“If anything reached the threshold, I reported it,” said Smith. The threshold is $2,000 or higher.
The investigation report states Smith used district vehicles for personal trips. His contract allows him 100 personal miles per week or 4,800 per year, according to the investigation report.
Smith racked up a large number of business miles, notes the report.
“For some months in 2017, Smith’s business mileage was so high it would have averaged approximately 100 business miles per day,” says the report.
Smith did not drive much for business besides traveling to Newark and Trenton for public safety committee meetings, hearings, and arbitrations, according to district witnesses cited in the report. His secretary stated he mostly stayed in office.
A former district fleet coordinator cited in the report stated Smith’s miles were “80% personal.” Smith switched vehicles due to accumulation of “so many miles.”
Smith said his division had four vehicles. “During the day, anybody would take whatever vehicle was available,” he said.
Borrowing from a subordinate
The report also says Smith borrowed money from a subordinate. The report cites two occasions.
“He’s been my friend for 35 years. He wasn’t just a subordinate. He was my friend. I didn’t ask him for the money, I asked him to co-sign,” said Smith. He said he grew up with the friend in Paterson and both worked at the police department.
Smith took the first loan in 2012-13 and second 1.5 years thereafter, says the report. The subordinate took the loan out through Prosper, a peer-to-peer lending service. Smith borrowed both times because he needed money for his daughters’ weddings, says the report.
The subordinate would not share the loan amounts, but told others it was $35,000. Smith paid the first loan back entirely and is making monthly payment on the second. The subordinate did not feel compelled to lend to Smith, but did it out of friendship, says the report.
“Wall of Shame”
Smith’s office had a wall with IDs of former district employees — business administrators Carol Fredericks, Daisy Ayala, Richard Kilpatrick; general counsel Lisa Pollak; and others.
“There was nothing that said wall of shame,” said Smith. “The superintendent was in my office a thousand times, she never said take it down. “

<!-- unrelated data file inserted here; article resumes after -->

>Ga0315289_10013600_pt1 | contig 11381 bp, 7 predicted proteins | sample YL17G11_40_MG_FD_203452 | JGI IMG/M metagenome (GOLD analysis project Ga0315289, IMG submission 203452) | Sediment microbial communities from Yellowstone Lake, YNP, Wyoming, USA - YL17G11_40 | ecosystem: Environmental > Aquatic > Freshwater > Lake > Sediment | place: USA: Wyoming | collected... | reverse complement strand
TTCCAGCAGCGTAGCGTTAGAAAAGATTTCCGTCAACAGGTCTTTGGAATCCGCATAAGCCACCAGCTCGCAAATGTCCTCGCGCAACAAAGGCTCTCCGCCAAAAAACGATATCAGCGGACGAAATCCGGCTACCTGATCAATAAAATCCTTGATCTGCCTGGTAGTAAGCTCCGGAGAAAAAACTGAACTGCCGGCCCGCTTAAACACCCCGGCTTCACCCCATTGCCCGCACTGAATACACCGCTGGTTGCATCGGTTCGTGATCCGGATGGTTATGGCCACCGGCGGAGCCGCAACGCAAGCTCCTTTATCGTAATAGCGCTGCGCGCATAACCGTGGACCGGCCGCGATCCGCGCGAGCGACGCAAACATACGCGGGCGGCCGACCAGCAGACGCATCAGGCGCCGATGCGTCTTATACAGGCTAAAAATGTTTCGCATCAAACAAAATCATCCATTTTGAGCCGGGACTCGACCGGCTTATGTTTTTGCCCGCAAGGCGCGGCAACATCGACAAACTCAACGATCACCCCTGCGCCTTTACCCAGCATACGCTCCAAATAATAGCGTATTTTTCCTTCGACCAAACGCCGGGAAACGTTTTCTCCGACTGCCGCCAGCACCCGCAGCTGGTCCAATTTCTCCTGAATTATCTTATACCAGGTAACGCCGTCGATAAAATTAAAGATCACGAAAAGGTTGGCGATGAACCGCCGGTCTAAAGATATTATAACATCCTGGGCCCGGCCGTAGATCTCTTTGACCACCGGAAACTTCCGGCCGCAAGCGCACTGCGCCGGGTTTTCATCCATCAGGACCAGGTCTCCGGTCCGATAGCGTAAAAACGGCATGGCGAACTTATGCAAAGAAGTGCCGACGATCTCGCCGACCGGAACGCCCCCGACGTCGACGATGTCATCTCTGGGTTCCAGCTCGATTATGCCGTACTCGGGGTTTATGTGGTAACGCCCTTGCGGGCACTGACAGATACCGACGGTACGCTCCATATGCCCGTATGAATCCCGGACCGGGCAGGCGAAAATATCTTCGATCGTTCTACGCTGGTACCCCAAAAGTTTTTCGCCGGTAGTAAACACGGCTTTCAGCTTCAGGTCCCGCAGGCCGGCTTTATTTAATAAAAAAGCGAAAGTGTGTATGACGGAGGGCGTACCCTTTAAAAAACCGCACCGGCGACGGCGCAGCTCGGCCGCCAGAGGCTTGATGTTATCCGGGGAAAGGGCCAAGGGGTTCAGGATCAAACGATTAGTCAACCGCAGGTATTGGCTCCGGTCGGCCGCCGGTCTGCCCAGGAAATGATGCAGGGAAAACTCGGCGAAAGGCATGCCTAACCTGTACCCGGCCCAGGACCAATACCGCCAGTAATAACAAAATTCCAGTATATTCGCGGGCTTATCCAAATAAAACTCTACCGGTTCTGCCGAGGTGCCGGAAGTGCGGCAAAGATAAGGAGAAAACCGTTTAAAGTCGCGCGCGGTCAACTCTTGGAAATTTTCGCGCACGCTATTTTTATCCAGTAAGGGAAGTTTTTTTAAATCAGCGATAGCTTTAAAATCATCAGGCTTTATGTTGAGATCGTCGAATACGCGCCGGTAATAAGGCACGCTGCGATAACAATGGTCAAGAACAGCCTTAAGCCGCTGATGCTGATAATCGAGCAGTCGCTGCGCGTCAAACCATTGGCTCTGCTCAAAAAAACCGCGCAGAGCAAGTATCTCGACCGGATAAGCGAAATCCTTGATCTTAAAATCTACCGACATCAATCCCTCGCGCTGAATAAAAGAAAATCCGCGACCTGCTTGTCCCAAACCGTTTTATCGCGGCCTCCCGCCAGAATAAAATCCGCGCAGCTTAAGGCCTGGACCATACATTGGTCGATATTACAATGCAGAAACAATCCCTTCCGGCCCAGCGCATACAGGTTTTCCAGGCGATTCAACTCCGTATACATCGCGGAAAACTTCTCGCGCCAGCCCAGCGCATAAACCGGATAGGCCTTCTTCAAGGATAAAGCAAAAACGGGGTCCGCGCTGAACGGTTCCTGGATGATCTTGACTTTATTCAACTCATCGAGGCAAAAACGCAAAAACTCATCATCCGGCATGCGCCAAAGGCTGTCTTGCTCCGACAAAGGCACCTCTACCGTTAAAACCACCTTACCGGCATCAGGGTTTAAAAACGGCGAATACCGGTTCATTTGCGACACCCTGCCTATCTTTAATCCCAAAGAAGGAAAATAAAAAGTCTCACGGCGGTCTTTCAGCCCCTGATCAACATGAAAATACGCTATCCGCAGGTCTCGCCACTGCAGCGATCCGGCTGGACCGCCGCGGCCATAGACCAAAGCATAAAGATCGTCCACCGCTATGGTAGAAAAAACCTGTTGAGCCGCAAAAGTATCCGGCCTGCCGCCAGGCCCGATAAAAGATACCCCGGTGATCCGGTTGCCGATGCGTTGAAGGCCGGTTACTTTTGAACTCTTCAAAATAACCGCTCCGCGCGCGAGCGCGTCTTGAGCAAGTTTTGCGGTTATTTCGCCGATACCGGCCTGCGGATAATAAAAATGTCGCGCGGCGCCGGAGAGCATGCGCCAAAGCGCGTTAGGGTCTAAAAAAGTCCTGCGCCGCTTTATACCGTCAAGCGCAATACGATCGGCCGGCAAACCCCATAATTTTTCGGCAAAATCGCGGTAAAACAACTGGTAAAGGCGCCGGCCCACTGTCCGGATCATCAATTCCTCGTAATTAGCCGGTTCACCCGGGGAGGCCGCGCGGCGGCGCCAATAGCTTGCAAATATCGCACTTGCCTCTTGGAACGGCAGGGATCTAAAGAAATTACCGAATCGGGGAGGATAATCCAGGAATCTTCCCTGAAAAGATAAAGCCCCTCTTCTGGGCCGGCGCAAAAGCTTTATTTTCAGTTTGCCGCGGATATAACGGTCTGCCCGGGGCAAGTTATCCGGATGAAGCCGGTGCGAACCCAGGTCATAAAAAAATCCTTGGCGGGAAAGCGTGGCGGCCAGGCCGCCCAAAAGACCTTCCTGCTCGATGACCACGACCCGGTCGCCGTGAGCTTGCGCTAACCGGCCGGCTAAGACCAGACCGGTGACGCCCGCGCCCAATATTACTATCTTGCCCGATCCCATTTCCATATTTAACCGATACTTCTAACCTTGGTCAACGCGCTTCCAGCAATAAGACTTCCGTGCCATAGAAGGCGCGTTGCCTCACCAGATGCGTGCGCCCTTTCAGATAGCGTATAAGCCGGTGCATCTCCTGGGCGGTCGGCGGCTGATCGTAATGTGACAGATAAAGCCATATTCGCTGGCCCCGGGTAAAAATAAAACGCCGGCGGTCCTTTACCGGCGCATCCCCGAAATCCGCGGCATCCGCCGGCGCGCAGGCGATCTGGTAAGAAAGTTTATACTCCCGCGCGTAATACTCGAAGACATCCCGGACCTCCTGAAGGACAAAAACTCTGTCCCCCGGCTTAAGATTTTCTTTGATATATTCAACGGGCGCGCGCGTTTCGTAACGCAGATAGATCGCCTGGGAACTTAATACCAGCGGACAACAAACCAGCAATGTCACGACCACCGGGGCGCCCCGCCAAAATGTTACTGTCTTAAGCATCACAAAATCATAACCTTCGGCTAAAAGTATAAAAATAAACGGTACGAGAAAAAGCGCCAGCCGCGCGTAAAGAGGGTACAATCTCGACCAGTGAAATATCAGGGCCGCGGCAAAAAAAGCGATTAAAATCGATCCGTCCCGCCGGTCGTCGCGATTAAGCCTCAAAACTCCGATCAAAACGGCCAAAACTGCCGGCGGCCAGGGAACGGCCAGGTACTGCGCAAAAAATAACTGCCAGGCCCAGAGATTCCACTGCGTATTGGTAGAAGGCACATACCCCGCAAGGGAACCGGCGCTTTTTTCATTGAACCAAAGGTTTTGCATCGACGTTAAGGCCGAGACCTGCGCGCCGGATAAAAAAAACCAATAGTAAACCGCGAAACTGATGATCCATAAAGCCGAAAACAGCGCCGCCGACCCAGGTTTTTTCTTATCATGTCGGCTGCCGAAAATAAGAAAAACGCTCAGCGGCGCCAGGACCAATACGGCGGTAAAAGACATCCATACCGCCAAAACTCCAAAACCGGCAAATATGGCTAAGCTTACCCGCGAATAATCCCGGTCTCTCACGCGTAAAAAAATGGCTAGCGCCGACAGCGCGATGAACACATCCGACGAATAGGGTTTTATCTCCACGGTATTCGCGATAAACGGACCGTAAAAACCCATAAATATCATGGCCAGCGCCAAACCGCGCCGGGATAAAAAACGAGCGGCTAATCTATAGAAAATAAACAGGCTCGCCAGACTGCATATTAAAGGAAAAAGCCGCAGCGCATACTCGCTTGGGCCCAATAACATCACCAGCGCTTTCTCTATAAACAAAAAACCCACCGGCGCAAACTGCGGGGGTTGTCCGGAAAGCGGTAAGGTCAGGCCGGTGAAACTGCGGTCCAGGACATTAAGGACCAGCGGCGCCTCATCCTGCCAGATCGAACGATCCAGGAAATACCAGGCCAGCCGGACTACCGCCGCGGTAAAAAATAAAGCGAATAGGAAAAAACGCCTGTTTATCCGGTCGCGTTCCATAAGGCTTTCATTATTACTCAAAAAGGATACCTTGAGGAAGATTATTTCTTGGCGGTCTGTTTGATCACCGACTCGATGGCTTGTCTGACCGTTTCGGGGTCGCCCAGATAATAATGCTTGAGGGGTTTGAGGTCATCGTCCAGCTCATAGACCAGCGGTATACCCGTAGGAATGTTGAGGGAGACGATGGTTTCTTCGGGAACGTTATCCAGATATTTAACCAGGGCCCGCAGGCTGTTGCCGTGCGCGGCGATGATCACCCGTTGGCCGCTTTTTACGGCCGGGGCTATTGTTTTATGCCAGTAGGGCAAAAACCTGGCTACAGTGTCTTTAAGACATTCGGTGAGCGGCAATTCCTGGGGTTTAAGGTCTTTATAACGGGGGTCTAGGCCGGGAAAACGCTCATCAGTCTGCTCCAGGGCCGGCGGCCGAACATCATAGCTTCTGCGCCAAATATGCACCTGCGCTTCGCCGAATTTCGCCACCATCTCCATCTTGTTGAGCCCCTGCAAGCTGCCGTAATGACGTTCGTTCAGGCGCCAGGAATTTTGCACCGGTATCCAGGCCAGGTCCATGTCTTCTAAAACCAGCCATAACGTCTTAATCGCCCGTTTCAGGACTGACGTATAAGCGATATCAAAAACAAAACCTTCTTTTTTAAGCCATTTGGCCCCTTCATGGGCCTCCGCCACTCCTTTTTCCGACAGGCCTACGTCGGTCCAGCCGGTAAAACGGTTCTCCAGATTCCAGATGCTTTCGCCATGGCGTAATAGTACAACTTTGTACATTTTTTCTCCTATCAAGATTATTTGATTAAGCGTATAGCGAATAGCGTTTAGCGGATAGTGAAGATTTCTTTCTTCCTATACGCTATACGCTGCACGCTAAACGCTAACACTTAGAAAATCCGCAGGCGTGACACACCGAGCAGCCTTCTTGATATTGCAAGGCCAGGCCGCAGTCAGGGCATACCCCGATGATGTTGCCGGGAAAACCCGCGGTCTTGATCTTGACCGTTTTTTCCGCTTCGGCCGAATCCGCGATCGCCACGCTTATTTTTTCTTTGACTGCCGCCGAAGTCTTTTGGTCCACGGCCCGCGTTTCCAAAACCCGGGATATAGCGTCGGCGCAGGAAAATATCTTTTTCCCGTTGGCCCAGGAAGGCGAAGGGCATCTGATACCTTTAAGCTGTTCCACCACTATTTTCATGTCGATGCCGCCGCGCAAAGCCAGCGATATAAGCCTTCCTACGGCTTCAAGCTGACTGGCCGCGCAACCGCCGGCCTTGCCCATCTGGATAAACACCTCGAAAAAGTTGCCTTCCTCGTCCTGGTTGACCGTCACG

The report calls the area with the photo IDs the “Wall of Shame.”
Smith criticized the district’s outside investigator Susan Corrado of Passaic Valley Investigations for calling it the “Wall of Shame.” He said the wall served as a “constant reminder that no one is above the law.”
He also criticized Corrado for not interviewing him for the report.
“What investigator do you know that makes all these allegations and never interviews the suspect?” asked Smith. “She never even asked to talk to me. I could have explained these things to her if she had asked me. She had no interest in finding the truth.”
Smith pointed out he gave school board member Emanuel Capers a chance to explain his trip to Arizona. He had been ordered to investigate Capers for going on the trip paid for by a potential vendor.
“These accusations are very alarming,” said Capers of the report. “It’s all the reasons why our kids are not being provided a quality education.”
Superintendent Eileen Shafer suspended Smith on Dec. 12, 2018. Smith said he was never provided a reason for the suspension.
Smith had filed ethics charges against Capers over the trip. The case is still pending. The judge in the case scheduled a conference call to speak to Smith on Dec. 13, he said.
“On December 12, I was suspended. I’m sure it’s just a coincidence,” said Smith. He remains on the district payroll, but will be non-renewed on Jun. 30 from the $156,440 job.